How does this work then Martin?

Emmanuel Macron’s Bayeux tapestry loan is one in the eye for Brexiters

The possible loan of a tapestry showing some Frogland residents conquering England is a blow for those who would prefer not to be absorbed into the Frogland Borg how?

23 comments on “How does this work then Martin?

  1. 1. The Bayeaux Tapestry coming to Britain is (so it is claimed) a good thing.
    2. Brexit was the cause of the Bayeaux Tapestry coming to Britain (because it sure as hell wouldn’t have happened without Brexit).
    Therefore:
    3. Brexit causes good things to happen.

    So if this is one in the eye for anyone (which it isn’t, really), it’s one in the eye for Remainers.

  2. Yesterday: We’re getting the Bayeux tapestry, hooray!
    Today: We’re paying the frogs £44.5m in border security costs, AND agreeing to take in more migrants from Calais. But hey, they’re letting us borrow a mouldy old carpet.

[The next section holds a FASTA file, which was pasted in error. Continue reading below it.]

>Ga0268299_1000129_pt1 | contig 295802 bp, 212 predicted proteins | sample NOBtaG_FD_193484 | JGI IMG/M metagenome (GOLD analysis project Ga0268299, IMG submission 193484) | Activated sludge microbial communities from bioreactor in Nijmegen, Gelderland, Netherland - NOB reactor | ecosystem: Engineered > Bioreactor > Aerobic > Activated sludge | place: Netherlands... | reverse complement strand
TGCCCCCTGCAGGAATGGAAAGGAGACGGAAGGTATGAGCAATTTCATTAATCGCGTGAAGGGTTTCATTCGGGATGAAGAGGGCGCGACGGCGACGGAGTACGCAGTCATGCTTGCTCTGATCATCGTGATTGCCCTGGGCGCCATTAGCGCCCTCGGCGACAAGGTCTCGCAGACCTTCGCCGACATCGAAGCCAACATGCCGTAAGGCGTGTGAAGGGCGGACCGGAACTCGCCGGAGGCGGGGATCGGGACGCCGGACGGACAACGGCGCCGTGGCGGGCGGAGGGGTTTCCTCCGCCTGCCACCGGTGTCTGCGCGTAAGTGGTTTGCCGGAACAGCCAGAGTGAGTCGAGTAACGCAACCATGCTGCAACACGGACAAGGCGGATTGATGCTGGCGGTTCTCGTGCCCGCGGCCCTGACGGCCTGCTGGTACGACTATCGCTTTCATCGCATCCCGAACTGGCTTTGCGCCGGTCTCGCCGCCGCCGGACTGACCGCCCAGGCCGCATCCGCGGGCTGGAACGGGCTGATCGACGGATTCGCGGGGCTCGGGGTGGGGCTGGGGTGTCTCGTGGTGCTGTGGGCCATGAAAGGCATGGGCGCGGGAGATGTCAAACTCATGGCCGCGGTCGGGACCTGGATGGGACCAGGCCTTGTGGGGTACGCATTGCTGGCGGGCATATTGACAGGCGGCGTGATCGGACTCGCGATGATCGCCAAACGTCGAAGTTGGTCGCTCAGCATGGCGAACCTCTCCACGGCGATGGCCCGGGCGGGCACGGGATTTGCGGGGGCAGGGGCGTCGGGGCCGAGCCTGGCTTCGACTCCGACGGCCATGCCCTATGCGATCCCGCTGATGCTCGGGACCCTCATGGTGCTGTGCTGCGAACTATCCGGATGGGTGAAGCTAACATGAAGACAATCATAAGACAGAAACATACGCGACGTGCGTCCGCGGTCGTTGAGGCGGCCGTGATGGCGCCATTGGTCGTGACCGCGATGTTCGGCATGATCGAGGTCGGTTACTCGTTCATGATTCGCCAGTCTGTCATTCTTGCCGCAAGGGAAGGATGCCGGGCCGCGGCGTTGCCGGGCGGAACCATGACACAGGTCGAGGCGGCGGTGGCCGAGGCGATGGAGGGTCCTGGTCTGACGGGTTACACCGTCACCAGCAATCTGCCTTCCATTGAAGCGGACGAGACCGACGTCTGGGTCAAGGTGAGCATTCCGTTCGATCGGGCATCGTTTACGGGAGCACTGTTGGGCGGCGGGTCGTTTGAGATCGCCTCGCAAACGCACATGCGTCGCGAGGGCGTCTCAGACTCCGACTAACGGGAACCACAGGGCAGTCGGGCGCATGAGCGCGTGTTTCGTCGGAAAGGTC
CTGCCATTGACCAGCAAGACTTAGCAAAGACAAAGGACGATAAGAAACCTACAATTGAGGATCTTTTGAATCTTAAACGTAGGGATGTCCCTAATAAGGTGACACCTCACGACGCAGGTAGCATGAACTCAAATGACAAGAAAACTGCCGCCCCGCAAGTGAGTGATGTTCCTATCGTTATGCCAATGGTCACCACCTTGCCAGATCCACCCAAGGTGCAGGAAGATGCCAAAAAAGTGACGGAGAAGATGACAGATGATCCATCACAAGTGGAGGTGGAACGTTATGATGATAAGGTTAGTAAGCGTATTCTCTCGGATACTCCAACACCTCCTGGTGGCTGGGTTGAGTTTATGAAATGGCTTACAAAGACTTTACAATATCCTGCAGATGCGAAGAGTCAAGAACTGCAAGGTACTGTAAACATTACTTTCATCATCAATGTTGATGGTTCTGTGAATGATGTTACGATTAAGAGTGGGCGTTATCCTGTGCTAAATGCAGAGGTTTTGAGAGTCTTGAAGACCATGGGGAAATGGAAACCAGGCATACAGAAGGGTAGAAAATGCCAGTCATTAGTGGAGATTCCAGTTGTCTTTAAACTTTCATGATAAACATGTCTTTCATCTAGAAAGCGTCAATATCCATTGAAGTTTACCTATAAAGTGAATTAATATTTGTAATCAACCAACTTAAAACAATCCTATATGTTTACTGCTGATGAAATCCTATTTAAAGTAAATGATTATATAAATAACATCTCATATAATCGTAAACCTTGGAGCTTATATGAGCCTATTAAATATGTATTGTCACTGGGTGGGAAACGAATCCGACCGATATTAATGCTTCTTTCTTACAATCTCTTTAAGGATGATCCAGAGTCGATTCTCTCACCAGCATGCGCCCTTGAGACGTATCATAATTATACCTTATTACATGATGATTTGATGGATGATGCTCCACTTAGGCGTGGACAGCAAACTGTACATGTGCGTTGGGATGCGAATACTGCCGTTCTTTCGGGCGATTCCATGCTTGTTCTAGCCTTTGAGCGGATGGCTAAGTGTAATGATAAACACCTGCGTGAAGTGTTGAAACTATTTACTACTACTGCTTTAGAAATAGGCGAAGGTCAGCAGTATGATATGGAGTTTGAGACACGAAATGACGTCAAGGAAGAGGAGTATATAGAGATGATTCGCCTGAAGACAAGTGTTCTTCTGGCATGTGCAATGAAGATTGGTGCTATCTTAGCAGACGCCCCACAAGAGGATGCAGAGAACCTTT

3. “We’re paying the frogs £44.5m in border security costs”

    About time too. Protecting the UK border in Calais has been costing the French a damn sight more than £44.5m. Protecting the French border in Dover costs the UK approximately thruppence.

  4. Perhaps if the French spent more than thruppence on their southern and eastern borders, they wouldn’t have such a big bill at Calais.

  5. Except the ‘Frogs’ in question were actually Viking invaders who had already successfully invaded France (presumably border controls in those days were as ineffectual as in modern times)

  6. @ starfish
    No, most of them were chancers from all over France, Brittany and Flanders tempted by the prospect of booty and land.